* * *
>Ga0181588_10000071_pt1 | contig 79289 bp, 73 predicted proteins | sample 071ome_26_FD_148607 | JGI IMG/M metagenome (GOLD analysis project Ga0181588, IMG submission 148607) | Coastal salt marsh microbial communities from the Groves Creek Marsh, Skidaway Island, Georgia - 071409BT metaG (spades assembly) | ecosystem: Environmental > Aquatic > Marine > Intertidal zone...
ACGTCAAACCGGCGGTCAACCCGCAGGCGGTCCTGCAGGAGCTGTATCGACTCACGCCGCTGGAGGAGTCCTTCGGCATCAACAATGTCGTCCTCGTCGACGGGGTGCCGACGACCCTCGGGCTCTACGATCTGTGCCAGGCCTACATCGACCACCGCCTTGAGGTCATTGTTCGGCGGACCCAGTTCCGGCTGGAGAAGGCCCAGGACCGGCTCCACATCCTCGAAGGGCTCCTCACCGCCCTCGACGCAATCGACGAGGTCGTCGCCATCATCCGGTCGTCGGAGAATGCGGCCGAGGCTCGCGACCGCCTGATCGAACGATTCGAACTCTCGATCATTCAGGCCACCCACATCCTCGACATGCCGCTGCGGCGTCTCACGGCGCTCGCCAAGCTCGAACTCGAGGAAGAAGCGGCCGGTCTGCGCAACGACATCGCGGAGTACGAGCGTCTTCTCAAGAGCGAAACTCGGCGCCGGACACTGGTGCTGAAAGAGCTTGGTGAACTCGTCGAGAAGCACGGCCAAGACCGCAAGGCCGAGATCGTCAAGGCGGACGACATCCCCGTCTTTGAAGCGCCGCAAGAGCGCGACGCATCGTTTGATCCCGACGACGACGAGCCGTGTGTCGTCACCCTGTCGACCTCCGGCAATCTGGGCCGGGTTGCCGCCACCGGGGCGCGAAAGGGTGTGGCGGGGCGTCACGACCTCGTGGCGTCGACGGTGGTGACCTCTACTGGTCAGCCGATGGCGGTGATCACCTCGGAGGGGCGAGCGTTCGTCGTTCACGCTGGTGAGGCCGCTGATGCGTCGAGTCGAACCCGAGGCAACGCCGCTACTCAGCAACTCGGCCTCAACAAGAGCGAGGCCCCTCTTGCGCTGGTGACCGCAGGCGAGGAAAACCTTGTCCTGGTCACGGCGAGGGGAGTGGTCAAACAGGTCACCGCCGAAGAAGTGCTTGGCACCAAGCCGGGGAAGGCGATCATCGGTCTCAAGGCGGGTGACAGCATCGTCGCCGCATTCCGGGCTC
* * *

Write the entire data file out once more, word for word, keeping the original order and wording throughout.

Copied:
>Ga0181588_10000071_pt1 | contig 79289 bp, 73 predicted proteins | sample 071ome_26_FD_148607 | JGI IMG/M metagenome (GOLD analysis project Ga0181588, IMG submission 148607) | Coastal salt marsh microbial communities from the Groves Creek Marsh, Skidaway Island, Georgia - 071409BT metaG (spades assembly) | ecosystem: Environmental > Aquatic > Marine > Intertidal zone...
ACGTCAAACCGGCGGTCAACCCGCAGGCGGTCCTGCAGGAGCTGTATCGACTCACGCCGCTGGAGGAGTCCTTCGGCATCAACAATGTCGTCCTCGTCGACGGGGTGCCGACGACCCTCGGGCTCTACGATCTGTGCCAGGCCTACATCGACCACCGCCTTGAGGTCATTGTTCGGCGGACCCAGTTCCGGCTGGAGAAGGCCCAGGACCGGCTCCACATCCTCGAAGGGCTCCTCACCGCCCTCGACGCAATCGACGAGGTCGTCGCCATCATCCGGTCGTCGGAGAATGCGGCCGAGGCTCGCGACCGCCTGATCGAACGATTCGAACTCTCGATCATTCAGGCCACCCACATCCTCGACATGCCGCTGCGGCGTCTCACGGCGCTCGCCAAGCTCGAACTCGAGGAAGAAGCGGCCGGTCTGCGCAACGACATCGCGGAGTACGAGCGTCTTCTCAAGAGCGAAACTCGGCGCCGGACACTGGTGCTGAAAGAGCTTGGTGAACTCGTCGAGAAGCACGGCCAAGACCGCAAGGCCGAGATCGTCAAGGCGGACGACATCCCCGTCTTTGAAGCGCCGCAAGAGCGCGACGCATCGTTTGATCCCGACGACGACGAGCCGTGTGTCGTCACCCTGTCGACCTCCGGCAATCTGGGCCGGGTTGCCGCCACCGGGGCGCGAAAGGGTGTGGCGGGGCGTCACGACCTCGTGGCGTCGACGGTGGTGACCTCTACTGGTCAGCCGATGGCGGTGATCACCTCGGAGGGGCGAGCGTTCGTCGTTCACGCTGGTGAGGCCGCTGATGCGTCGAGTCGAACCCGAGGCAACGCCGCTACTCAGCAACTCGGCCTCAACAAGAGCGAGGCCCCTCTTGCGCTGGTGACCGCAGGCGAGGAAAACCTTGTCCTGGTCACGGCGAGGGGAGTGGTCAAACAGGTCACCGCCGAAGAAGTGCTTGGCACCAAGCCGGGGAAGGCGATCATCGGTCTCAAGGCGGGTGACAGCATCGTCGCCGCATTCCGGGCTC